Tuesday, 23 June 2020




PART - 02

4. Adjective


We created words like good, tall, hopeless, ugly, bad, tall, strong, etc for denoting the qualities of persons, places, or things. These words are called adjectives.

An adjective qualifies a noun or pronoun. It is a word used to add something to the meaning of a noun or a pronoun:


1.      The blue sky looks attractive. (Attributive Adjective)

2.      The angry sea scares us. (Attributive Adjective)

3.      I bought all the tickets available. (Attributive adjective qualifying the noun tickets.)

4.      The sky is blue. (Predicative Adjective)

5.      I saw him laughing. (Present Participle as an attributive adj. qualifying the pronoun ‘him.’)

 Three articles (a, an, the) too are adjectives as they qualify nouns.

5. Adverb


Some words like quickly, seriously, furtively, dishonestly, correctly, hard, etc. modify actions or adjectives. These words are called adverbs.

An adverb modifies a verb, adjective, or another adverb: 


1.      He works speedily. (modifies a verb)

2.      You are very kind. (Modifies an adjective, `kind.’)

3.      He behaved extraordinarily badly towards me. (modifies the adverb badly)

Modifications of a verb, adjective or adverb can be inferred from the context of the sentence as in sentences 2 and 3. ‘very’ modifies the adjective ‘kind’, and ‘extraordinarily’ modifies another the adverb ‘badly’.

N.B.: In a few instances an adverb can be used as a noun also. It means that in such cases the adverb is placed after a preposition and performs the function of a noun because a preposition governs a noun or pronoun. 


1.      The ‘ups’ and ‘downs’ of life.  (Adverbs acting as Nouns.)

2.      I have not met him since then. (Here, ‘Since’ is a preposition governing ‘then’ which, in this sentence is an ‘adverb’ acting as a ‘noun.’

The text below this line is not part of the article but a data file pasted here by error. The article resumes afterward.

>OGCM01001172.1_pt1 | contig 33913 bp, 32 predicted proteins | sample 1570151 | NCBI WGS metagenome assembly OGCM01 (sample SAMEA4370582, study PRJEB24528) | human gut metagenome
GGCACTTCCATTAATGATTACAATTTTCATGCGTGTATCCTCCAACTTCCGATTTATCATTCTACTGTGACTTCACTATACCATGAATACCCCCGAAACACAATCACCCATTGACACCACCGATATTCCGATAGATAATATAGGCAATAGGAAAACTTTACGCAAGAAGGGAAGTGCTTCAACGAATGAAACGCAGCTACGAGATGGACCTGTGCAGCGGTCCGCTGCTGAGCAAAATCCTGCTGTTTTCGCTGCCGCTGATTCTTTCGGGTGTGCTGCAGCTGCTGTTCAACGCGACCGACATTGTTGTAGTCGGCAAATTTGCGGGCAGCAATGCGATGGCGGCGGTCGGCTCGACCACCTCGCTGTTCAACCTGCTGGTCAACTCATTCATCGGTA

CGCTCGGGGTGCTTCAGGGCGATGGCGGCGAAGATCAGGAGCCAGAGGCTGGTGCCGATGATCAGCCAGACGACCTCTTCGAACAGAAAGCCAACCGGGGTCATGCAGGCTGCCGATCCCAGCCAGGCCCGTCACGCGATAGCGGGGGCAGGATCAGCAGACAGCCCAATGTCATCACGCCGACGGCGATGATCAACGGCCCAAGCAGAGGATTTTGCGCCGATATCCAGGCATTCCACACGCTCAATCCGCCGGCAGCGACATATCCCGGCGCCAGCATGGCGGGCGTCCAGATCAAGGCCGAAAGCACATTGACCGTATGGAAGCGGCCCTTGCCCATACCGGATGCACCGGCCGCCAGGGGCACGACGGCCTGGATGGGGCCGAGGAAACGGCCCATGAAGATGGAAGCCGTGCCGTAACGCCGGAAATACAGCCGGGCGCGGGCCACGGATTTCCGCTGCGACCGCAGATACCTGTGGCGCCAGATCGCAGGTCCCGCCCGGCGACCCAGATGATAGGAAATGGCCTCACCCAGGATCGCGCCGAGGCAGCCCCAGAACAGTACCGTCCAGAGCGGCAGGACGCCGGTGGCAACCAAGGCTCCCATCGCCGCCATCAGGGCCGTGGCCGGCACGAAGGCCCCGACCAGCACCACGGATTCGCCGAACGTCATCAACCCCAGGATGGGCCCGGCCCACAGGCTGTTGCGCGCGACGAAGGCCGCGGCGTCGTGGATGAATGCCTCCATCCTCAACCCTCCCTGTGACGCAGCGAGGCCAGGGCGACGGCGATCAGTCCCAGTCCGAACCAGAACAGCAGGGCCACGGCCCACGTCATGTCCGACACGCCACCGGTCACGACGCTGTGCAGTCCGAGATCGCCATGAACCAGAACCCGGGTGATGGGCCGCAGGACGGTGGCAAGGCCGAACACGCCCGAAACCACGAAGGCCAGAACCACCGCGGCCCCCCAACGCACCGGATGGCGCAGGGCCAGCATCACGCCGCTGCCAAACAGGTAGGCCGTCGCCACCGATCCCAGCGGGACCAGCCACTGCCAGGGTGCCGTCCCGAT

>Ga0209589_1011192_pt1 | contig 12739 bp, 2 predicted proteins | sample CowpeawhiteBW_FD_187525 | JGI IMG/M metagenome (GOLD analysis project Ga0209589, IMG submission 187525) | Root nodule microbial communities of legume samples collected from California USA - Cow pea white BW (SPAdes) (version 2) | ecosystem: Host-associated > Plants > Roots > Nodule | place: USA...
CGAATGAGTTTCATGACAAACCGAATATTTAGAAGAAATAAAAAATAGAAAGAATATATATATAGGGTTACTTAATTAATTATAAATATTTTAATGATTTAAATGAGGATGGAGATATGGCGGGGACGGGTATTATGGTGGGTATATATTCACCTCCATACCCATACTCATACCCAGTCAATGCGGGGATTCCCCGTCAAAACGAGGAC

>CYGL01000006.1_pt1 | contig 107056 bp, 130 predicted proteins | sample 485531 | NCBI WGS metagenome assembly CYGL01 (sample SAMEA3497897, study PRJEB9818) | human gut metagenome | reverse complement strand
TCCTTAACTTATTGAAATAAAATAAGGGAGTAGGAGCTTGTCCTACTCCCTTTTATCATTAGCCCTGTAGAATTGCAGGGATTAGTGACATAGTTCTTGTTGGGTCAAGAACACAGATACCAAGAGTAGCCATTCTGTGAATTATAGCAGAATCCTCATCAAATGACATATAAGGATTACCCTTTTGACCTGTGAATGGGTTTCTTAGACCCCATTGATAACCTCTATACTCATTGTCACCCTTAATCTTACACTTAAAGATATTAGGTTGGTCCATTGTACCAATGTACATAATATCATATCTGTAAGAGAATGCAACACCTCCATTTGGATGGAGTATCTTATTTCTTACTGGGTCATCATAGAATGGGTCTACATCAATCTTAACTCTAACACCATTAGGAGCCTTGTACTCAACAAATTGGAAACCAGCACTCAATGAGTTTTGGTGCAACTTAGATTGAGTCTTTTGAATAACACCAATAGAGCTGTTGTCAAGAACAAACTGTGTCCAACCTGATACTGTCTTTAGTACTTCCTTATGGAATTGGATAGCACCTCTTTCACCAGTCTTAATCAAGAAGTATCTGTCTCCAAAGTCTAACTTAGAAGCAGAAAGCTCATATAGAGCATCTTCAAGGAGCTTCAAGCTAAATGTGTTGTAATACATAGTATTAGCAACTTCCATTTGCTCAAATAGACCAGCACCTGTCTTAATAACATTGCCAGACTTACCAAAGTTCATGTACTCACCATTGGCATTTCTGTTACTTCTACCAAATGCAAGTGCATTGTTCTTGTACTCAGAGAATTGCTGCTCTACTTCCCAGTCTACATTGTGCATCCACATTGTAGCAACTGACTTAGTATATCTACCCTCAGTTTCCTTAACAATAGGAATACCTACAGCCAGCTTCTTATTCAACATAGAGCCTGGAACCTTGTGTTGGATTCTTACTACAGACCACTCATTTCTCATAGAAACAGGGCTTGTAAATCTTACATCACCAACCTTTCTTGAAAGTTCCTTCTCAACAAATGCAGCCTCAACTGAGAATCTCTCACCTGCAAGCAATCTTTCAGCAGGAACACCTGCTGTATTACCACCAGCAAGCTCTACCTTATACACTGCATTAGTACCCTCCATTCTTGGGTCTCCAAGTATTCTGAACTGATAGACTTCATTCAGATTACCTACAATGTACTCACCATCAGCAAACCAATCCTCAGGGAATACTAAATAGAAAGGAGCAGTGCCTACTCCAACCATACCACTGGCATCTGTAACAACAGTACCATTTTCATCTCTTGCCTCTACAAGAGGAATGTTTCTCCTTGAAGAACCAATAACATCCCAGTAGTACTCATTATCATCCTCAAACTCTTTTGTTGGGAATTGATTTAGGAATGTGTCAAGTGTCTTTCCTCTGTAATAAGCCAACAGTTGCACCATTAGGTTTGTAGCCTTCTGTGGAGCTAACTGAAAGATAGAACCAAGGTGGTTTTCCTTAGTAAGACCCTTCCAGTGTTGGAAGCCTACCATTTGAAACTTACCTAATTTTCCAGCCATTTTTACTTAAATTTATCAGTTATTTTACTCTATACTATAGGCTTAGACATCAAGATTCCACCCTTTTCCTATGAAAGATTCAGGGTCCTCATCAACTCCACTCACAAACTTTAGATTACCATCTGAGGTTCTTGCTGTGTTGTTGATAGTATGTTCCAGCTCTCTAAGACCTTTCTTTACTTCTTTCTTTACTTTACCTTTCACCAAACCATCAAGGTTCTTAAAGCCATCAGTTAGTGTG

3.      I will follow his instructions from now. (From is a preposition and now is an adverb which is acting as a noun in this sentence.

6. Preposition


Some words as in, out, from, at, on, etc. were created for making phrases. A phrase is a group of words that acts as a single part of speech.


I met him in Delhi. (in Delhi is a phrase – an adverb phrase-, and it acts as an adverb)

A preposition governs a noun or pronoun. It introduces a phrase and is said to govern the noun or pronoun in that phrase. It shows the relation of that noun or pronoun with some other word or words in the sentence: 


1.      I saw a dog in your garden.

2.      Ravi is fond of tea.

3.      He sat under the tree.

4.      The timetable is subject to change. (the preposition governs the noun ‘change’.)

7. Conjunction



A conjunction is a joining word.

(A)   Simple:  

It links together words (e.g. two nouns, two prepositions, and two phrases); and, but, or are the chief examples.


Ravi and Rakesh play cricket. Nothing but hard work matters. Give me a pen or pencil. ‘to’ and ‘fro’, ‘in’ and ‘out’

(B)   Coordinating:  

It joins together clauses that have the same rank and function in a sentence; and, but, or are the chief examples.


1.      I played, and Amit sang in that ground.          

2.      I reached there on time, but you never came.

3.      I shall go, or he will protest against my presence.

(C)    Subordinating:  

It joins a dependent clause to the clause on which it is dependent; if, when, till, where, although, before, and after are the chief examples.


You are wrong if you think so.

8. Interjection



Interjections are words that are used to call the attention of the person addressed (Hello!, Well!, Listen!), or to express a feeling of joy, grief, or surprise (e.g. Hurrah! Alas! Ha!)

1.      Hello! Your pen is here.

2.      Hurrah! We have won.

Interjections are single words. Groups of words such as ‘How awful!’ are not interjections, but elliptical exclamatory sentences, the subject and a part of the predicate not being expressed. The full form of ‘How awful’ is:  How awful it is!

Come! Hark! also are not interjections. They are complete sentences with their subjects not expressed.

Note:  A given word can perform more than one function, and it may belong to more than one part of speech according to the function it does in a particular sentence: 


1.      Radha has a round face. (Adjective)

2.      His action was roundly condemned. (Adverb)

3.      Ravi rounded his lips. (Verb)

4.      We sat round the table (Preposition governing a noun the table)

5.      Ravi turned round (Adverb modifying verb turned)

6.      The principal takes a round at 7.00 a.m. (noun)



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